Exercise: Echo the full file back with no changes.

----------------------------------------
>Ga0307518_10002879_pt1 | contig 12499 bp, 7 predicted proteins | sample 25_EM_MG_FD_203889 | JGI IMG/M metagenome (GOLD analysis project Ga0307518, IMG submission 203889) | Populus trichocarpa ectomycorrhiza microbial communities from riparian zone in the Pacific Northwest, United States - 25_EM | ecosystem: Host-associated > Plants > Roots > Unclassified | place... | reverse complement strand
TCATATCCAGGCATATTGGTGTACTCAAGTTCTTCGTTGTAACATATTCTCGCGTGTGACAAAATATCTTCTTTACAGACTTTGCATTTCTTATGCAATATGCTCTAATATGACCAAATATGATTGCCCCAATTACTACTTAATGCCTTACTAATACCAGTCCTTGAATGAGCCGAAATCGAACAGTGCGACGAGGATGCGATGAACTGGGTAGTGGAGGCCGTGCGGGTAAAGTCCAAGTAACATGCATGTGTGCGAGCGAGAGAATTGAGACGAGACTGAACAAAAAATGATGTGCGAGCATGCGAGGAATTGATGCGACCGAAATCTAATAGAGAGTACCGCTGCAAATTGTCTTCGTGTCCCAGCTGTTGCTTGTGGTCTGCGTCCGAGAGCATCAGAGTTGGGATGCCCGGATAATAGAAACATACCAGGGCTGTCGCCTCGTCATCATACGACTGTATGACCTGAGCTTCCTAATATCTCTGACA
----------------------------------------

>Ga0307518_10002879_pt1 | contig 12499 bp, 7 predicted proteins | sample 25_EM_MG_FD_203889 | JGI IMG/M metagenome (GOLD analysis project Ga0307518, IMG submission 203889) | Populus trichocarpa ectomycorrhiza microbial communities from riparian zone in the Pacific Northwest, United States - 25_EM | ecosystem: Host-associated > Plants > Roots > Unclassified | place... | reverse complement strand
TCATATCCAGGCATATTGGTGTACTCAAGTTCTTCGTTGTAACATATTCTCGCGTGTGACAAAATATCTTCTTTACAGACTTTGCATTTCTTATGCAATATGCTCTAATATGACCAAATATGATTGCCCCAATTACTACTTAATGCCTTACTAATACCAGTCCTTGAATGAGCCGAAATCGAACAGTGCGACGAGGATGCGATGAACTGGGTAGTGGAGGCCGTGCGGGTAAAGTCCAAGTAACATGCATGTGTGCGAGCGAGAGAATTGAGACGAGACTGAACAAAAAATGATGTGCGAGCATGCGAGGAATTGATGCGACCGAAATCTAATAGAGAGTACCGCTGCAAATTGTCTTCGTGTCCCAGCTGTTGCTTGTGGTCTGCGTCCGAGAGCATCAGAGTTGGGATGCCCGGATAATAGAAACATACCAGGGCTGTCGCCTCGTCATCATACGACTGTATGACCTGAGCTTCCTAATATCTCTGACA